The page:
President Obama Sending Two Top Foreign Policy Aides to Address the Conference on Monday.
WASHINGTON—The leadership of the most powerful pro-Israel lobby in the U.S. publicly broke Sunday from the White House over the issue of Iran policy during the first of a three-day policy conference in Washington attended by 16,000 of its members.
Leaders of the American Israel Public Affairs Committee, or Aipac, outlined a strategy moving forward of working through Congress to disrupt any nuclear agreement with Tehran that is deemed too weak in denying the country a nuclear weapons capability.
This would be achieved, they said, both by seeking to impose new sanctions on Iran and to block the White House’s ability to lift standing U.S. sanctions, which would be required as part of any comprehensive agreement.
“Congress has a critical role” in determining this deal, Howard Kohr, Aipac’s executive director, said in opening remarks aimed at rallying the group’s membership. “Congress’s role doesn’t end when there is a deal. Congress must review this deal.”
Mr. Kohr and other Aipac leaders believe any final agreement with Iran must involve the complete dismantling of Iran’s nuclear infrastructure, something Obama administration officials have said is no longer on the negotiating table.
Aipac also is seeking to impose new sanctions on Iran if there is no agreement by a late March deadline and to legislate an up-or-down vote in Congress. The White House is opposing both legislative actions.
Aipac’s efforts to shape the Iran deal through the Congress is being driven by what the organization believes has been President Barack Obama’s wariness of using both financial pressure and the threat of military force to challenge Tehran.
Secretary of State John Kerry sought to push back against Israeli criticism of the administration’s Iran diplomacy. In remarks Sunday on ABC’s “This Week,” Mr. Kerry said “the main goal here is to prevent Iran from getting a nuclear weapon. And on that, Israel and the United States agree.”
Aipac was central in lobbying for sanctions imposed on Tehran’s central bank in 2012 that were initially opposed by the White House.
Mr. Obama’s aides, including then-Treasury Secretary Timothy Geithner , had cautioned that passage of this legislation could lead to spike in global oil prices and undermine the U.S.’s economic recovery. Despite the White House’s opposition, 99 senators voted in favor.
In recent months, Obama administration officials have cited the same central bank sanctions as crucial to bringing Iran’s leadership to the negotiating table. Mr. Kohr and other Aipac leaders on Sunday said the penalties never would have been introduced without the organization’s lobbying of Congress.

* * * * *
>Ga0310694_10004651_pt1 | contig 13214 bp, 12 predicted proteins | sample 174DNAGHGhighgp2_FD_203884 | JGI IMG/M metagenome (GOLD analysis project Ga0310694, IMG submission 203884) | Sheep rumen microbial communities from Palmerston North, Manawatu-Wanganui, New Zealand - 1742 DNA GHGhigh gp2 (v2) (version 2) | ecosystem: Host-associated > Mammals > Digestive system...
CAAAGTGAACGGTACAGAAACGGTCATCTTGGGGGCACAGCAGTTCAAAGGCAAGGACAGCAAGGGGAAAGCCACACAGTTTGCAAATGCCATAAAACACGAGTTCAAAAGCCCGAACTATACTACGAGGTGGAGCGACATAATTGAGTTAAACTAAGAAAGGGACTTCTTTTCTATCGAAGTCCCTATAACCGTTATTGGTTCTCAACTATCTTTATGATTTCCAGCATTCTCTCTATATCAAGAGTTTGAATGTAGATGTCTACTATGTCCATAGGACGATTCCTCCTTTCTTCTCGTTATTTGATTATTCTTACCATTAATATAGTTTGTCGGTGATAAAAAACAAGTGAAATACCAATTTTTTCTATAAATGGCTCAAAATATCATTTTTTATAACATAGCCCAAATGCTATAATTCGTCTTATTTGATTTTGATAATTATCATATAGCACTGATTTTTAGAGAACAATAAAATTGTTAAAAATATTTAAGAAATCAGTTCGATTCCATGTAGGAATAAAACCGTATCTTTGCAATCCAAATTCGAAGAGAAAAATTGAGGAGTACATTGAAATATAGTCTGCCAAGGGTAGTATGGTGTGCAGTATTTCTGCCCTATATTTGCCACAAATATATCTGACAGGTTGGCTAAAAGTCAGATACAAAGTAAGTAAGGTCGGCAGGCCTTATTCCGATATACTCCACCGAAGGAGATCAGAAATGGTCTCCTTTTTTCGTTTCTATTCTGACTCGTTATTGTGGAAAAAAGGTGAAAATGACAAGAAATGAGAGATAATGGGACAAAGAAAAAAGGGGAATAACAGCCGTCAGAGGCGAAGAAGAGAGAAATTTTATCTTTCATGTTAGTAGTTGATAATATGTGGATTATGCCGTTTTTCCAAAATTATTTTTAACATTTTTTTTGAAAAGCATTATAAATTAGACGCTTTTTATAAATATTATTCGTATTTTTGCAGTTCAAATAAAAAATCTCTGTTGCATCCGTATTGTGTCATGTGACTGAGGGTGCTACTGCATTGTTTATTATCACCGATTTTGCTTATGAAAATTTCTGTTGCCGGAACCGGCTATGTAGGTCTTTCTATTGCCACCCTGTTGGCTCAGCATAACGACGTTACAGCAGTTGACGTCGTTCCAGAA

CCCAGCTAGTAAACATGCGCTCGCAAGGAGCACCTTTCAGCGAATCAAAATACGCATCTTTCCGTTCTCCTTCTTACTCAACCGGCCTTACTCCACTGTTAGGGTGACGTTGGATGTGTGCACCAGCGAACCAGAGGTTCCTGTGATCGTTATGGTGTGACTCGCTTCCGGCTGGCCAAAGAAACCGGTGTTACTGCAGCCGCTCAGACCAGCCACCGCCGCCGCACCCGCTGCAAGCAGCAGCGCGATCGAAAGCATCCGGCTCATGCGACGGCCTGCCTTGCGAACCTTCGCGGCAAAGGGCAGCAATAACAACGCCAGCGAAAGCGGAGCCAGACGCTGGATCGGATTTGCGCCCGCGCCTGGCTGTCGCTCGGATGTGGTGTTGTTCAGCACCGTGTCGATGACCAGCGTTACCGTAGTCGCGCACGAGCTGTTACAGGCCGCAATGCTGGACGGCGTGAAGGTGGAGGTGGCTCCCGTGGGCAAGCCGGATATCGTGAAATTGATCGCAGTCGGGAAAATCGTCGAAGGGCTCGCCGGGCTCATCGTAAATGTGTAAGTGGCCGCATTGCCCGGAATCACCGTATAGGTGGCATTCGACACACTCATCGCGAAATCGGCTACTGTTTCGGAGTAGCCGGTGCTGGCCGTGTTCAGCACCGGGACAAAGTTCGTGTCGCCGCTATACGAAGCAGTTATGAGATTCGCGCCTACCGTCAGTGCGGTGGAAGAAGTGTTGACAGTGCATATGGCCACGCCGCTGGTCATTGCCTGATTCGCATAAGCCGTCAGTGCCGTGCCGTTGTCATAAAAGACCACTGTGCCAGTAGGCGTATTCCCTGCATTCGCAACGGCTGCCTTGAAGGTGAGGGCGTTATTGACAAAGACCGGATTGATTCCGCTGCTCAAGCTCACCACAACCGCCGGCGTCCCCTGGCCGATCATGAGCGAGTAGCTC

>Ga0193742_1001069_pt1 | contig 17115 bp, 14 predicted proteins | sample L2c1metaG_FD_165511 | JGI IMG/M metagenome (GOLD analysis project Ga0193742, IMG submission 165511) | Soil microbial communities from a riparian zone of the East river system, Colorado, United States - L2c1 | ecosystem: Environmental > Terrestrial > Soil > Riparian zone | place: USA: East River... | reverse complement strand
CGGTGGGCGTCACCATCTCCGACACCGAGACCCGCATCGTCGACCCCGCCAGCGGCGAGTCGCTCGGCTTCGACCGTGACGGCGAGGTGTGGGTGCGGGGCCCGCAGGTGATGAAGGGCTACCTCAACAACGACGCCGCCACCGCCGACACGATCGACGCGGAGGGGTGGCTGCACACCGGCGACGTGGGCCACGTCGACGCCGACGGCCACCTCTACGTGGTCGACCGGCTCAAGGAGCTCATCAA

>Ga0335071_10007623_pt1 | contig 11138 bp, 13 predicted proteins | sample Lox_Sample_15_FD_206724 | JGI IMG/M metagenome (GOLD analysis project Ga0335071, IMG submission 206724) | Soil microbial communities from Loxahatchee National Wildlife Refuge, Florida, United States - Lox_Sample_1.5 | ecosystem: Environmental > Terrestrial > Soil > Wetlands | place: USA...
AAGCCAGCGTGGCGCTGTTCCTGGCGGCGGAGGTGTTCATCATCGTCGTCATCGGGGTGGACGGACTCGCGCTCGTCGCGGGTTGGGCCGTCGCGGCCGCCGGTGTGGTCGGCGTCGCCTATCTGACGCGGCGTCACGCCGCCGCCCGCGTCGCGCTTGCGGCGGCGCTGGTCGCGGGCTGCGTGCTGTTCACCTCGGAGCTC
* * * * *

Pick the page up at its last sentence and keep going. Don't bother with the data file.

“Congress, time and time again, has led the effort to bring pressure on Iran,” said Mr. Kohr. “The administration took ownership of this.”
Mr. Obama is sending two of his top foreign policy aides to address the Aipac conference on Monday in an effort to soften the organization’s position. They are national security adviser Susan Rice and Ambassador to the United Nations Samantha Power.
Senior U.S. officials have said in recent days that the hard-line position pursued by Israeli Prime Minister Benjamin Netanyahu and organizations like Aipac are unrealistic and could lead to a military conflict with Iran.
These officials are expected to argue that any agreement forged with Iran will significantly cap Iran’s ability to produce nuclear fuel and result in extensive monitoring of Tehran’s nuclear infrastructure. They also are expected to say that the U.S.’s unwillingness to accept a compromise deal with Tehran would lead to a splintering of the international coalition imposing the sanctions on Iran.
Aipac’s leadership on Sunday was already challenging the White House’s position. “We shouldn’t be afraid of Iran leaving the table,” Mr. Kohr said.
He also aggressively pushed back against the White House’s argument in recent months that no deal with Iran would lead to war. “That’s a false choice…that’s meant to silence the critics,” Mr. Kohr said. “And we won’t be silenced.”
Aipac’s strategy very much depends on its past success in winning bipartisan support for its policy suggestions, such as the sanctions on Iran’s central bank.
A number of leading Democrats have announced they’re going to boycott Mr. Netanyahu’s planned speech on Iran before a joint-session of Congress on Tuesday. Aipac leaders on Sunday urged these lawmakers to reverse this decision.
It remains unclear how many Democrats will support a White House deal with Iran heading into any election year, particularly one being so aggressively challenged by one of Washington’s most powerful political bodies.
Several top Democrats are scheduled to speak before Aipac on Monday, including the second-ranking Democrat in the House of Representatives, Rep. Steny Hoyer of Maryland, and a rising political star, Rep. Tulsi Gabbard of Hawaii.
On Sunday, Sen. Ben Cardin (D., Md.), addressed Aipac and pursued a policy line that seemed in sync with that of the pro-Israel lobby.
“You have to have deadlines,” Mr. Cardin said of the Iran talks. “It’s only because of U.S. pressure that we’ve gotten as far as we are.”